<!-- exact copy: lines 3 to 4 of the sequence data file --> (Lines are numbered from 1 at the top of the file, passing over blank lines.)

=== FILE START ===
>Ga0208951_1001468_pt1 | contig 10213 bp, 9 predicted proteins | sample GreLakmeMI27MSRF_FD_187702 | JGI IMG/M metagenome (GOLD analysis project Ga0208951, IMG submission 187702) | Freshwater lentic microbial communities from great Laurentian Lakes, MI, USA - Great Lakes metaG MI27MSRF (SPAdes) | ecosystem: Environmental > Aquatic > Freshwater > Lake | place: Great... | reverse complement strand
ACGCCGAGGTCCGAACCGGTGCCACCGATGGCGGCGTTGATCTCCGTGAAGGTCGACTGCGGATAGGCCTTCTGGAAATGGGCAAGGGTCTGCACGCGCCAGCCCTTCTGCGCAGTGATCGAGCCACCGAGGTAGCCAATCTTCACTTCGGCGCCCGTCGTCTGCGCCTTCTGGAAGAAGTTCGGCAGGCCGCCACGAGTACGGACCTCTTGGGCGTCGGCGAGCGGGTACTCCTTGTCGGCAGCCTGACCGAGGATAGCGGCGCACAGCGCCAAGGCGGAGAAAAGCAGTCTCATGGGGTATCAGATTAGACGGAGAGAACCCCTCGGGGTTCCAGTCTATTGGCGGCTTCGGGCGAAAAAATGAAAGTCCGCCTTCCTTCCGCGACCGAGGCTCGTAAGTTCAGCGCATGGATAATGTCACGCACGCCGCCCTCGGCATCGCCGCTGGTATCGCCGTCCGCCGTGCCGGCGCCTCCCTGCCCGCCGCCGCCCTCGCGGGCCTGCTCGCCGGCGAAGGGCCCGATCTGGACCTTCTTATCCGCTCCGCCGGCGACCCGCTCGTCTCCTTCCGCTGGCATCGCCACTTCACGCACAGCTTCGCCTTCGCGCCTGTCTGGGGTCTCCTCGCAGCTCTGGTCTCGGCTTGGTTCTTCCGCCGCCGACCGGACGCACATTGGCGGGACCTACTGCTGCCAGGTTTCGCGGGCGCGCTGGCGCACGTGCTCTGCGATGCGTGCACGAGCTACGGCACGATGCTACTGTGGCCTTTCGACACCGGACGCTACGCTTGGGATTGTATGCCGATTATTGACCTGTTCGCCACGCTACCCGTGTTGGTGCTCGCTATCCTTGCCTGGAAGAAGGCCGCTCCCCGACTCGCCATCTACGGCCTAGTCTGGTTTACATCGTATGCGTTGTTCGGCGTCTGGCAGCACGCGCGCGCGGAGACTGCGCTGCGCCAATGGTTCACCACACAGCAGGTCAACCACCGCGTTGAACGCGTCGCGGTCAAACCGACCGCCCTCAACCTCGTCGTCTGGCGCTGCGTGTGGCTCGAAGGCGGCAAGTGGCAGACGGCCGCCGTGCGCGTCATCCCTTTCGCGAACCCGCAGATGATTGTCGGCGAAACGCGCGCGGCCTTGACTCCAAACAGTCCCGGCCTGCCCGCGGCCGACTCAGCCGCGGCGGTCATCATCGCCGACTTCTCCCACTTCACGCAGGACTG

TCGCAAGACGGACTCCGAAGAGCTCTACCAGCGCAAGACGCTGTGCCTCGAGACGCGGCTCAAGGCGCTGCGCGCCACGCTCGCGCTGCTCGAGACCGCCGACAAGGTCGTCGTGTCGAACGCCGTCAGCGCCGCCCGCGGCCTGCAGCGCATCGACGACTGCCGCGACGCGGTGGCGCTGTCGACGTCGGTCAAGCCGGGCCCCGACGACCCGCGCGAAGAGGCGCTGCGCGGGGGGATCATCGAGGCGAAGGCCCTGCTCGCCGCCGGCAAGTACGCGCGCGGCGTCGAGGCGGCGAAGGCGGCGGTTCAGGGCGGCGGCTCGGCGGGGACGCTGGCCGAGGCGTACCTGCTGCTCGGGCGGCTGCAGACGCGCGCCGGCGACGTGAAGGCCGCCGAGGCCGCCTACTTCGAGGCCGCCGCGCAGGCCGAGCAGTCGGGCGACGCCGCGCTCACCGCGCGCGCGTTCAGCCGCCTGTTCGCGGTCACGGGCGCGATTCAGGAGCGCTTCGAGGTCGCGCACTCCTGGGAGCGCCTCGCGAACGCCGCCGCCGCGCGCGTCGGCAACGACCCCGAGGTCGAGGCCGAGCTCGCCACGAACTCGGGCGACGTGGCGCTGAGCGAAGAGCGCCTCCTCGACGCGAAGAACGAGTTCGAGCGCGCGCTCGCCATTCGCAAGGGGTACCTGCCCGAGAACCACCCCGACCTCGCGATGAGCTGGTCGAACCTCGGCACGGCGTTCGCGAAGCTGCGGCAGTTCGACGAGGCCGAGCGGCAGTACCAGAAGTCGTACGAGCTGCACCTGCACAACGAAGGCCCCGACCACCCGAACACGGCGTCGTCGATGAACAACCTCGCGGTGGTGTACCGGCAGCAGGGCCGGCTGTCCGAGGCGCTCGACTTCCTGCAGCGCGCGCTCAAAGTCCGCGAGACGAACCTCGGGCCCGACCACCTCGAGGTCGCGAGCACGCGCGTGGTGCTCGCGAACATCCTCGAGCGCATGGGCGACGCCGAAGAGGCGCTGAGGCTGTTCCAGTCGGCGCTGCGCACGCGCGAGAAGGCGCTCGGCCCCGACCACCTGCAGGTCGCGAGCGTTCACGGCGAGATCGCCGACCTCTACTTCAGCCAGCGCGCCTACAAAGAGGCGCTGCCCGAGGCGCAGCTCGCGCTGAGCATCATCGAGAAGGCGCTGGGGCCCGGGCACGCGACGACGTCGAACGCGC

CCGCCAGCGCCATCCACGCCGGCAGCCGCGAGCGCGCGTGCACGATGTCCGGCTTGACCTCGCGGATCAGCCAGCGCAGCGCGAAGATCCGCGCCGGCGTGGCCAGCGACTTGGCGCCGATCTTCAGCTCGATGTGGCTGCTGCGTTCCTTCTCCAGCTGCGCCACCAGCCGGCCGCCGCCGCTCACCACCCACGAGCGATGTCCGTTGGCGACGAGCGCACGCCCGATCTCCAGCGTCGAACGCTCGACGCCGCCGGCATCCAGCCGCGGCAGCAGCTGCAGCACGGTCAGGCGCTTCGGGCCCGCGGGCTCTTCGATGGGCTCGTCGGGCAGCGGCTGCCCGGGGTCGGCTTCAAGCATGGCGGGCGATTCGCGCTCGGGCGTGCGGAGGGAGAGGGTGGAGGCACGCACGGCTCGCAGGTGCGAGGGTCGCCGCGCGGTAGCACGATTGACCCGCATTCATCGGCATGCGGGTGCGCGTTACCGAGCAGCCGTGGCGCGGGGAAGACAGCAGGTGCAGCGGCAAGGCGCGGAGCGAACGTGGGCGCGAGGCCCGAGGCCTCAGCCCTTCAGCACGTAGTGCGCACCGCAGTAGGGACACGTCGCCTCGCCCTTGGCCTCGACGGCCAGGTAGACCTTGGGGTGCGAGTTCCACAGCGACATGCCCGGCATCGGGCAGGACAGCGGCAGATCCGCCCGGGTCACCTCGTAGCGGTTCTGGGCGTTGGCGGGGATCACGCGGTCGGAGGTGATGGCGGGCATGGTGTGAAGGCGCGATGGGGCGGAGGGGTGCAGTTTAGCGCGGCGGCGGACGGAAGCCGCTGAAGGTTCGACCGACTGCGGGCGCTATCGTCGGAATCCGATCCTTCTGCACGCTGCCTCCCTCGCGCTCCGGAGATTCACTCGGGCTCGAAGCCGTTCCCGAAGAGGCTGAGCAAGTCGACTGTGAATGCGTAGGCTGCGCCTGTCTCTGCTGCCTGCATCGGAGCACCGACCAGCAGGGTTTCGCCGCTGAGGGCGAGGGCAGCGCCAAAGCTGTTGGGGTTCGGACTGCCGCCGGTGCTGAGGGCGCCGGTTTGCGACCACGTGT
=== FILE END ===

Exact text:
TCGCAAGACGGACTCCGAAGAGCTCTACCAGCGCAAGACGCTGTGCCTCGAGACGCGGCTCAAGGCGCTGCGCGCCACGCTCGCGCTGCTCGAGACCGCCGACAAGGTCGTCGTGTCGAACGCCGTCAGCGCCGCCCGCGGCCTGCAGCGCATCGACGACTGCCGCGACGCGGTGGCGCTGTCGACGTCGGTCAAGCCGGGCCCCGACGACCCGCGCGAAGAGGCGCTGCGCGGGGGGATCATCGAGGCGAAGGCCCTGCTCGCCGCCGGCAAGTACGCGCGCGGCGTCGAGGCGGCGAAGGCGGCGGTTCAGGGCGGCGGCTCGGCGGGGACGCTGGCCGAGGCGTACCTGCTGCTCGGGCGGCTGCAGACGCGCGCCGGCGACGTGAAGGCCGCCGAGGCCGCCTACTTCGAGGCCGCCGCGCAGGCCGAGCAGTCGGGCGACGCCGCGCTCACCGCGCGCGCGTTCAGCCGCCTGTTCGCGGTCACGGGCGCGATTCAGGAGCGCTTCGAGGTCGCGCACTCCTGGGAGCGCCTCGCGAACGCCGCCGCCGCGCGCGTCGGCAACGACCCCGAGGTCGAGGCCGAGCTCGCCACGAACTCGGGCGACGTGGCGCTGAGCGAAGAGCGCCTCCTCGACGCGAAGAACGAGTTCGAGCGCGCGCTCGCCATTCGCAAGGGGTACCTGCCCGAGAACCACCCCGACCTCGCGATGAGCTGGTCGAACCTCGGCACGGCGTTCGCGAAGCTGCGGCAGTTCGACGAGGCCGAGCGGCAGTACCAGAAGTCGTACGAGCTGCACCTGCACAACGAAGGCCCCGACCACCCGAACACGGCGTCGTCGATGAACAACCTCGCGGTGGTGTACCGGCAGCAGGGCCGGCTGTCCGAGGCGCTCGACTTCCTGCAGCGCGCGCTCAAAGTCCGCGAGACGAACCTCGGGCCCGACCACCTCGAGGTCGCGAGCACGCGCGTGGTGCTCGCGAACATCCTCGAGCGCATGGGCGACGCCGAAGAGGCGCTGAGGCTGTTCCAGTCGGCGCTGCGCACGCGCGAGAAGGCGCTCGGCCCCGACCACCTGCAGGTCGCGAGCGTTCACGGCGAGATCGCCGACCTCTACTTCAGCCAGCGCGCCTACAAAGAGGCGCTGCCCGAGGCGCAGCTCGCGCTGAGCATCATCGAGAAGGCGCTGGGGCCCGGGCACGCGACGACGTCGAACGCGC

CCGCCAGCGCCATCCACGCCGGCAGCCGCGAGCGCGCGTGCACGATGTCCGGCTTGACCTCGCGGATCAGCCAGCGCAGCGCGAAGATCCGCGCCGGCGTGGCCAGCGACTTGGCGCCGATCTTCAGCTCGATGTGGCTGCTGCGTTCCTTCTCCAGCTGCGCCACCAGCCGGCCGCCGCCGCTCACCACCCACGAGCGATGTCCGTTGGCGACGAGCGCACGCCCGATCTCCAGCGTCGAACGCTCGACGCCGCCGGCATCCAGCCGCGGCAGCAGCTGCAGCACGGTCAGGCGCTTCGGGCCCGCGGGCTCTTCGATGGGCTCGTCGGGCAGCGGCTGCCCGGGGTCGGCTTCAAGCATGGCGGGCGATTCGCGCTCGGGCGTGCGGAGGGAGAGGGTGGAGGCACGCACGGCTCGCAGGTGCGAGGGTCGCCGCGCGGTAGCACGATTGACCCGCATTCATCGGCATGCGGGTGCGCGTTACCGAGCAGCCGTGGCGCGGGGAAGACAGCAGGTGCAGCGGCAAGGCGCGGAGCGAACGTGGGCGCGAGGCCCGAGGCCTCAGCCCTTCAGCACGTAGTGCGCACCGCAGTAGGGACACGTCGCCTCGCCCTTGGCCTCGACGGCCAGGTAGACCTTGGGGTGCGAGTTCCACAGCGACATGCCCGGCATCGGGCAGGACAGCGGCAGATCCGCCCGGGTCACCTCGTAGCGGTTCTGGGCGTTGGCGGGGATCACGCGGTCGGAGGTGATGGCGGGCATGGTGTGAAGGCGCGATGGGGCGGAGGGGTGCAGTTTAGCGCGGCGGCGGACGGAAGCCGCTGAAGGTTCGACCGACTGCGGGCGCTATCGTCGGAATCCGATCCTTCTGCACGCTGCCTCCCTCGCGCTCCGGAGATTCACTCGGGCTCGAAGCCGTTCCCGAAGAGGCTGAGCAAGTCGACTGTGAATGCGTAGGCTGCGCCTGTCTCTGCTGCCTGCATCGGAGCACCGACCAGCAGGGTTTCGCCGCTGAGGGCGAGGGCAGCGCCAAAGCTGTTGGGGTTCGGACTGCCGCCGGTGCTGAGGGCGCCGGTTTGCGACCACGTGT